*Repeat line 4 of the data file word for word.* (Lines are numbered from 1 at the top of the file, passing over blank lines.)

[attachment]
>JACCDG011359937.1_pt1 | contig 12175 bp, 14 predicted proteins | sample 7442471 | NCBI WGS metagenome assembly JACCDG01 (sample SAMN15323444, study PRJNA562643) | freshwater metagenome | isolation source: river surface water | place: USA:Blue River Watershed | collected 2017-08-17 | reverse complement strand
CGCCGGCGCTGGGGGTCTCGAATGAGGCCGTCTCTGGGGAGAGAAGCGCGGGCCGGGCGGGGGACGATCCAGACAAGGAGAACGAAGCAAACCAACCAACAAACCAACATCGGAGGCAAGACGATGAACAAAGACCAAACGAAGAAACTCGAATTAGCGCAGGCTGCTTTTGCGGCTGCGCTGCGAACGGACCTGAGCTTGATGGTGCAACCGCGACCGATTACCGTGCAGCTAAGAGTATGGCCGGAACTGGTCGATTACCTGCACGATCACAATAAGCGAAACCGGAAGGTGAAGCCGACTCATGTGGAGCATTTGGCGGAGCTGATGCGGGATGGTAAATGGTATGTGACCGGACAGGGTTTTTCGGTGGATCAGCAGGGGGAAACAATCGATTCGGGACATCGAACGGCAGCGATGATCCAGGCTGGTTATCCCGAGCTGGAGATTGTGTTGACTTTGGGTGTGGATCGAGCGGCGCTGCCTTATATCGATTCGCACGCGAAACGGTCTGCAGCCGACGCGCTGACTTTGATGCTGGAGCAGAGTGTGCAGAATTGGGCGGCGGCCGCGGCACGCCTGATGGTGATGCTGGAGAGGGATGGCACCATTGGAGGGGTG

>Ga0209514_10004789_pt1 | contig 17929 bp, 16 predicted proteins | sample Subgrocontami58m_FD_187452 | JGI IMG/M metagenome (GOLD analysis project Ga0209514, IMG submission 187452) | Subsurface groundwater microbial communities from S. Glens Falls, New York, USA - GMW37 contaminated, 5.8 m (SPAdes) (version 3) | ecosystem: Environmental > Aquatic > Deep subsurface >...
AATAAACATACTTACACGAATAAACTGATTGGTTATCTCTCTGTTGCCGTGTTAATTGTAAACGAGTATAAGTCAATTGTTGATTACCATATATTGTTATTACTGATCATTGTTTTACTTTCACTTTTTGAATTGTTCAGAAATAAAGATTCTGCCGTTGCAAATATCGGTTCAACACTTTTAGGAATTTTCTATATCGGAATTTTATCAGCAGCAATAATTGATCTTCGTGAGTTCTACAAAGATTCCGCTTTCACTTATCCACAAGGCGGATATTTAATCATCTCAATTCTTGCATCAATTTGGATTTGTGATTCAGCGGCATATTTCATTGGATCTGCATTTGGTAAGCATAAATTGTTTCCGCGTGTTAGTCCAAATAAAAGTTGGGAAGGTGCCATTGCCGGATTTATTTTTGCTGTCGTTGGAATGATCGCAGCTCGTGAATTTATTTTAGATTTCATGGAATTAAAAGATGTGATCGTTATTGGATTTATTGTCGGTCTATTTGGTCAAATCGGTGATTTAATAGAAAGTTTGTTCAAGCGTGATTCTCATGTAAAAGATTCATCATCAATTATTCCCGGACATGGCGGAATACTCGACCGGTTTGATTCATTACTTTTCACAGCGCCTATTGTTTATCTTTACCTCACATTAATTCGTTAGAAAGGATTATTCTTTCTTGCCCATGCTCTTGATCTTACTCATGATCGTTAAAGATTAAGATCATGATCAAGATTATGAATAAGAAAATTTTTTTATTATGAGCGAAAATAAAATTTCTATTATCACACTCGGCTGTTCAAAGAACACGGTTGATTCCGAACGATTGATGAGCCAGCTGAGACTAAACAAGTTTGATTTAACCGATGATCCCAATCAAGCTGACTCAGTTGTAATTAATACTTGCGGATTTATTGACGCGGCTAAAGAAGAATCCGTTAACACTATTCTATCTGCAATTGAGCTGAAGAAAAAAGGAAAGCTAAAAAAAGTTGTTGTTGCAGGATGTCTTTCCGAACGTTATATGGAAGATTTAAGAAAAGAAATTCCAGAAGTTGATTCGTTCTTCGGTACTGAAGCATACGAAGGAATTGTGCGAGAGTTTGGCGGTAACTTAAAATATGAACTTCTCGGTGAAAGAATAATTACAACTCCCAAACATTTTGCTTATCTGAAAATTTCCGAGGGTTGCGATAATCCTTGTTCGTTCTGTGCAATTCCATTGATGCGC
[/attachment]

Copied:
AATAAACATACTTACACGAATAAACTGATTGGTTATCTCTCTGTTGCCGTGTTAATTGTAAACGAGTATAAGTCAATTGTTGATTACCATATATTGTTATTACTGATCATTGTTTTACTTTCACTTTTTGAATTGTTCAGAAATAAAGATTCTGCCGTTGCAAATATCGGTTCAACACTTTTAGGAATTTTCTATATCGGAATTTTATCAGCAGCAATAATTGATCTTCGTGAGTTCTACAAAGATTCCGCTTTCACTTATCCACAAGGCGGATATTTAATCATCTCAATTCTTGCATCAATTTGGATTTGTGATTCAGCGGCATATTTCATTGGATCTGCATTTGGTAAGCATAAATTGTTTCCGCGTGTTAGTCCAAATAAAAGTTGGGAAGGTGCCATTGCCGGATTTATTTTTGCTGTCGTTGGAATGATCGCAGCTCGTGAATTTATTTTAGATTTCATGGAATTAAAAGATGTGATCGTTATTGGATTTATTGTCGGTCTATTTGGTCAAATCGGTGATTTAATAGAAAGTTTGTTCAAGCGTGATTCTCATGTAAAAGATTCATCATCAATTATTCCCGGACATGGCGGAATACTCGACCGGTTTGATTCATTACTTTTCACAGCGCCTATTGTTTATCTTTACCTCACATTAATTCGTTAGAAAGGATTATTCTTTCTTGCCCATGCTCTTGATCTTACTCATGATCGTTAAAGATTAAGATCATGATCAAGATTATGAATAAGAAAATTTTTTTATTATGAGCGAAAATAAAATTTCTATTATCACACTCGGCTGTTCAAAGAACACGGTTGATTCCGAACGATTGATGAGCCAGCTGAGACTAAACAAGTTTGATTTAACCGATGATCCCAATCAAGCTGACTCAGTTGTAATTAATACTTGCGGATTTATTGACGCGGCTAAAGAAGAATCCGTTAACACTATTCTATCTGCAATTGAGCTGAAGAAAAAAGGAAAGCTAAAAAAAGTTGTTGTTGCAGGATGTCTTTCCGAACGTTATATGGAAGATTTAAGAAAAGAAATTCCAGAAGTTGATTCGTTCTTCGGTACTGAAGCATACGAAGGAATTGTGCGAGAGTTTGGCGGTAACTTAAAATATGAACTTCTCGGTGAAAGAATAATTACAACTCCCAAACATTTTGCTTATCTGAAAATTTCCGAGGGTTGCGATAATCCTTGTTCGTTCTGTGCAATTCCATTGATGCGC